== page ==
This is indeed a ‘pretty good imitation’ of a Russian agent. There’s no doubt about it – Trump is working for the Russians. Why else would he doing his damnedest to destroy one of the Russian Federation’s most valuable international trade projects? Does that make sense to you? It doesn’t to me. If Donald Trump is indeed a Russian agent, I have to conclude that he’s got to be the worst secret agent ever.

The Peace President

And another bus heaves into view…

I think that the first time I came across James Mattis was when reading Chris Mackey’s 2004 memoir The Interrogators, in which Mackey (a sergeant in the US army) described his experiences interrogating Al Qaeda and Taleban prisoners in Afghanistan in the early 2000s. According to Mackey, at one point, then Marine Corps Major General James Mattis turned up at his interrogation centre near Kandahar one day and made a speech which went roughly like this:

You are helping us to kill the enemy. Let’s not make any mistakes about this. Let’s not try to sugarcoat it. You are assisting my marines to kill evil. To bayonet it, to grenade it, to shoot, it with machine guns, to cut its eyes out and shit in the sockets. And you can take pride in that. You can take pride in knowing that you had a hand in gouging out the eyes and cutting out the tongue of evil.

As somebody who was trained as a military interrogator, I found this more than a little disturbing. This isn’t the sort of language you want to use if you want your interrogators to treat their prisoners with the respect required by the laws of war. Suffice it to say that after reading this, subsequent scandals such as Abu Ghraib didn’t come as a big surprise.

No doubt Mattis is a formidable soldier. But I’ve never understood why people think that generals are suitable political leaders. Leading men in combat and making judgments about the nature of the international order, threats to national security, national strategy, and the like are entire separate things, and to be frank Mattis never showed himself to have particularly good judgement on any of the latter. Instead he stood out as a proponent of ever expanding defence expenditure and the prolongation of wars for which he offered no obvious path to victory. Quite how America benefited from the policies he supported, I cannot fathom.

So it is that I can’t share the general belief that his resignation yesterday is a severe loss for the United States. Moreover, I think that the reaction to his resignation and to the event which provoked it reveals something rather disturbing about the American attitude to war and peace.

As a candidate for the presidency, Donald Trump took a lot of provocative positions. There were very few of them which a good Western liberal like myself could support. But two did make sense: that it was in America’s interests to improve its relations with Russia; and that America’s endless wars in the Middle East and Central Asia were harming the United States without bringing any benefits, and so ought to be ended. To my mind, both of these propositions are blindingly obvious, but in the odd atmosphere of American politics, they were viewed as downright dangerous. Trump’s support of better relations with Russia has resulted in him being denounced as a traitor, a paid agent of the Kremlin. And his idea that America ought to bring its wars to an end has seen him being condemned as foolish and irresponsible.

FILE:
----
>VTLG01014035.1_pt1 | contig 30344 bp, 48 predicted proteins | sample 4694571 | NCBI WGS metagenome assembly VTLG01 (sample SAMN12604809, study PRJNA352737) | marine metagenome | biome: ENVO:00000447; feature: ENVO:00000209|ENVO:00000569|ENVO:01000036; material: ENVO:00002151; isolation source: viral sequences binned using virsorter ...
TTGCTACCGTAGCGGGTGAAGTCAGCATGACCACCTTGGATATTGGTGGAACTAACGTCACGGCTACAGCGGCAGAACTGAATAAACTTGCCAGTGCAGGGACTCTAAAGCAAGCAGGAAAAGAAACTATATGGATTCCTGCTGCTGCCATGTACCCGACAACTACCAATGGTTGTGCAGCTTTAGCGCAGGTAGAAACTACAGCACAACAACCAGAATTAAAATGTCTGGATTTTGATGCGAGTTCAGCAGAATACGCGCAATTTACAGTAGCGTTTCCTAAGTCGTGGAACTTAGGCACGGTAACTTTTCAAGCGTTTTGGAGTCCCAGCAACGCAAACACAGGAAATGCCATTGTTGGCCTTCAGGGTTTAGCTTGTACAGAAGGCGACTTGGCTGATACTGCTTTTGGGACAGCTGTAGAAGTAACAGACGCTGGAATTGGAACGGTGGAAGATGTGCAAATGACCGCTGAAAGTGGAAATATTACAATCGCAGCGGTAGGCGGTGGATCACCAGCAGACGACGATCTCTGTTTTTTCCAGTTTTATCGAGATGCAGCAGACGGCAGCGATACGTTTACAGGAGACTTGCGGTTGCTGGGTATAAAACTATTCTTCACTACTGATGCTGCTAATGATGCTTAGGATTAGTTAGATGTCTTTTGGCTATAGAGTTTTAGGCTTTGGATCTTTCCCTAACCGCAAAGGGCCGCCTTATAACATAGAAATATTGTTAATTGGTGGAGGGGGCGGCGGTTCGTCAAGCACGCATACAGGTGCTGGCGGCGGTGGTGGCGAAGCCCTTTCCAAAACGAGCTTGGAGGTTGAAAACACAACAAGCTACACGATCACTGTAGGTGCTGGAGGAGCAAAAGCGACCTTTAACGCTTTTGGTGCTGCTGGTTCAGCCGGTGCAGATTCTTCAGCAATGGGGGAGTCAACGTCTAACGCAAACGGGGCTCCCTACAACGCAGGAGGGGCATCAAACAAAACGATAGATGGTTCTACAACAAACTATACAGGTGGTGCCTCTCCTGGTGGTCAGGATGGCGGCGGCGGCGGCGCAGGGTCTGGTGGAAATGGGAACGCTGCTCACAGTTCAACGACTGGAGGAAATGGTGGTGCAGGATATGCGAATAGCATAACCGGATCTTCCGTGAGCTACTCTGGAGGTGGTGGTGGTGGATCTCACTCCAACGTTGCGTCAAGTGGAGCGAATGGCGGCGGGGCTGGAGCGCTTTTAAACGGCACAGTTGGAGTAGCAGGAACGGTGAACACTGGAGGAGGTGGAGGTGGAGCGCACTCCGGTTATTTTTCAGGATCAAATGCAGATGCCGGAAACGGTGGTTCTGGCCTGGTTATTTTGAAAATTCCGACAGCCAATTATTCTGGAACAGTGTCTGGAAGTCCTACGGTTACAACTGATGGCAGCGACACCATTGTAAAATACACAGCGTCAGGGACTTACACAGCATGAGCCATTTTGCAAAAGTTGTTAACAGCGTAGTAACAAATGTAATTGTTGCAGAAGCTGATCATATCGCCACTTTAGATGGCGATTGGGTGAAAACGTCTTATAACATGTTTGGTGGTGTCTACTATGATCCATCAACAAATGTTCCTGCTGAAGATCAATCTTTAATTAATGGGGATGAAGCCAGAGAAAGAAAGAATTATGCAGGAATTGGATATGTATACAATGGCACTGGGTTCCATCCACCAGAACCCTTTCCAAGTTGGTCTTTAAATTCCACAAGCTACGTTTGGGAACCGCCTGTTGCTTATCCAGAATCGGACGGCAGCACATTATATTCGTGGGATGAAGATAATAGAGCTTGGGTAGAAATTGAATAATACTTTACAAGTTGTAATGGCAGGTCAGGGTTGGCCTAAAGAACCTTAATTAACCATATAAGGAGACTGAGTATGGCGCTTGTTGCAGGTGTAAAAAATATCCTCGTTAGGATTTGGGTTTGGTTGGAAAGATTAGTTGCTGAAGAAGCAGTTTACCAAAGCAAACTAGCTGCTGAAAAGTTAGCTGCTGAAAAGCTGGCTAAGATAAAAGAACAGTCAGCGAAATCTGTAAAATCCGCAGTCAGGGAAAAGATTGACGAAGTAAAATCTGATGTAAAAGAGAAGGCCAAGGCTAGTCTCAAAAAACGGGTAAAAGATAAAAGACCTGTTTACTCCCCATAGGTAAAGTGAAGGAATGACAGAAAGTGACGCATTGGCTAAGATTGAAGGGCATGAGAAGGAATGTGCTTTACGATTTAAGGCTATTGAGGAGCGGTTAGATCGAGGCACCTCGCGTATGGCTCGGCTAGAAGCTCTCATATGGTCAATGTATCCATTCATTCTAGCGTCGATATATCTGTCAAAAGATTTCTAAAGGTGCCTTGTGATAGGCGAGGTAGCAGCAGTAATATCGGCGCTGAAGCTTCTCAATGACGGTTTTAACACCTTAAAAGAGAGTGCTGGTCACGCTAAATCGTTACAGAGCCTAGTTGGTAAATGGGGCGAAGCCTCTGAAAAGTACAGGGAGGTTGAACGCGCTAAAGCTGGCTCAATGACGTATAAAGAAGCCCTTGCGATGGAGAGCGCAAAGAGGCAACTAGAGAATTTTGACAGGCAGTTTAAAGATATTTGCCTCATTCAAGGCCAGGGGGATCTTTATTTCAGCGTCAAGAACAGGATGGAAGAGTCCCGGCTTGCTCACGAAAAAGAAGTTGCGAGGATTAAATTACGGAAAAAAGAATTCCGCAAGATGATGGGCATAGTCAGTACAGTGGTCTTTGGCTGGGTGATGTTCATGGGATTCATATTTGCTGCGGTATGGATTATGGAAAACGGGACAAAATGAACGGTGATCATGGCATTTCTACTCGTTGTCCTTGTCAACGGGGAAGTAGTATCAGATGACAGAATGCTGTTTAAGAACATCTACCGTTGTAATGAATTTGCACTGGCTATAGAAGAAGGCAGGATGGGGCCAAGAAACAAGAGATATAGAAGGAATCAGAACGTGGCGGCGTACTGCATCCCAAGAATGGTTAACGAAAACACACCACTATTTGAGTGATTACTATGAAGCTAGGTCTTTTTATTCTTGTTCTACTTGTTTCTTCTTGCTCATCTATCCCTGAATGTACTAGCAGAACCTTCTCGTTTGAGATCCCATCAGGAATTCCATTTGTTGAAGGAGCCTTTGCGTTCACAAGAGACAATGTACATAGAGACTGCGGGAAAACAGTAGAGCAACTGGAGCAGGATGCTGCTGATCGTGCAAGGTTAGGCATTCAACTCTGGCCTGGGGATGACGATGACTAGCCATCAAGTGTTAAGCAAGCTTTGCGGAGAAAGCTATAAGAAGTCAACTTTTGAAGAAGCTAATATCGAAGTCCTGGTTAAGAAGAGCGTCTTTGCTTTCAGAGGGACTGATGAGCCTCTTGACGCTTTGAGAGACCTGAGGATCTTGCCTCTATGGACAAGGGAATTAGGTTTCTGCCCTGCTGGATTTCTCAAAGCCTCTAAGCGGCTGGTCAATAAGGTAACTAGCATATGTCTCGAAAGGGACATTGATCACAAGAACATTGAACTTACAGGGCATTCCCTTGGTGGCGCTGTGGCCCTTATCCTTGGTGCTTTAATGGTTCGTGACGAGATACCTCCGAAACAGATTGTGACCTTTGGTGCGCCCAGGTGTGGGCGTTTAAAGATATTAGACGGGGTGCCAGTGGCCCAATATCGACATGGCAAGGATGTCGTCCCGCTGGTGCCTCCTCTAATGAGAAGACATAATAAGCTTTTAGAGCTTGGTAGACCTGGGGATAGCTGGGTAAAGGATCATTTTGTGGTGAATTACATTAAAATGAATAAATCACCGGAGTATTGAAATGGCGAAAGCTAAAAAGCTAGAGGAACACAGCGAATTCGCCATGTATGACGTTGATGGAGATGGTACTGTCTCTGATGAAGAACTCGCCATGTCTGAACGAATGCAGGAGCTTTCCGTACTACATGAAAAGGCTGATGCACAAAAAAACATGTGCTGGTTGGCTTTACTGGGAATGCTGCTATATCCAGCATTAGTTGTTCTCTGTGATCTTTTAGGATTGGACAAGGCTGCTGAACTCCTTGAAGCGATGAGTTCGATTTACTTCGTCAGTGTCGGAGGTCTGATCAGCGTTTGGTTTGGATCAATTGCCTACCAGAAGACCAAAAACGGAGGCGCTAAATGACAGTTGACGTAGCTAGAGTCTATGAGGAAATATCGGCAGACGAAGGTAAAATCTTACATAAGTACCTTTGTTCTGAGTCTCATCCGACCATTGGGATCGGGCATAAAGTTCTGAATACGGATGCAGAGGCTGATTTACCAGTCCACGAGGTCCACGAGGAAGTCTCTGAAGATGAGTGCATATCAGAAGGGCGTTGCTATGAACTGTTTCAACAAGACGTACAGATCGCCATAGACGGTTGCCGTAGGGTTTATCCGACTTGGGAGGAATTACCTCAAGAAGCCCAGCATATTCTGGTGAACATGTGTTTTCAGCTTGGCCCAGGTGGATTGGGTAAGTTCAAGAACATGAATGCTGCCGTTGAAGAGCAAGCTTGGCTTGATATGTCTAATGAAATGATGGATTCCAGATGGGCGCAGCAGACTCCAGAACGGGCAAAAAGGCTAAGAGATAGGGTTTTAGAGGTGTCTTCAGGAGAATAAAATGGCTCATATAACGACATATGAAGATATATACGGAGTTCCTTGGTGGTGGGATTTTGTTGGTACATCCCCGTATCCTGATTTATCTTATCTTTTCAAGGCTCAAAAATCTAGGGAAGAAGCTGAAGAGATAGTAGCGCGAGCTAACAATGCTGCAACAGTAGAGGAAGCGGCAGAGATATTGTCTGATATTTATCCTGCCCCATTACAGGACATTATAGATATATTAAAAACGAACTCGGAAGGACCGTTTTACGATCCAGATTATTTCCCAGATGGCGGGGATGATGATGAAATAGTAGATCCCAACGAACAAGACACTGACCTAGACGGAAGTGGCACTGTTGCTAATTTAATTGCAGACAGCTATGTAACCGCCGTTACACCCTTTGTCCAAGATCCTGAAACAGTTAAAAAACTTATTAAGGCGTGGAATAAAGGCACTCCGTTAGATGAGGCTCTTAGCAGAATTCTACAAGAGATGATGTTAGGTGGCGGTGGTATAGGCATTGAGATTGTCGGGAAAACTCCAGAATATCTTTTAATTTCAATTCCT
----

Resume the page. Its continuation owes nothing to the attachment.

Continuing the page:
Once elected, Trump rapidly turned his back on these views. His government imposed more and more sanctions on Russia, and Trump filled his cabinet with hawks like Mattis, Pompeo, and Bolton, and then proceeded to pursue reckless policies such as ripping up the nuclear deal with Iran. Those who hoped that Trump would bring peace were cruelly disappointed.

Until this week, when Trump suddenly declared victory in Syria and announced that he was ordering American troops to leave that country and return home. One might imagine that this would be a cause for celebration. American interference in Syria has had catastrophic consequences. On the assumption that the government of Bashar al-Assad was doomed, the United States funnelled weapons and money to a range of opposition groups who in some cases ended up fighting themselves, and in other cases defected to join ISIS, taking their American weapons with them. They failed to overthrow Assad, but did weaken him enough to open the way for ISIS to spread across a large part of Syria. Only after the Russian intervention in Syria began in late 2015 did ISIS finally begin to retreat. Now with ISIS largely defeated, any pretence that there is a legitimate reason for American troops to be in Syria has disappeared. Trump’s decision to get out is entirely warranted.

Yet it has led to howls of protest. Leading Republicans responded to the announcements of the troop withdrawal and Mattis’s resignation by saying that, ‘we are headed towards a series of grave policy errors which will endanger our nation,’ and that they were ‘legitimately frightened for the country’, as if ISIS were now going to be suddenly landing its troops on Roanoke Island. But it isn’t only Republicans who have been complaining. The reaction among Democrats has been equally outraged. Democratic Senator Mark Warner, for instance, described the situation as ‘scary’, while CNN (not noted for its love of the Republican Party) declared that Washington was ‘shaken, saddened, scared’, and the New York Times ran headlines such as ‘US Exit (from Syria) Seen as Betrayal of the Kurds, and a Boon for ISIS.’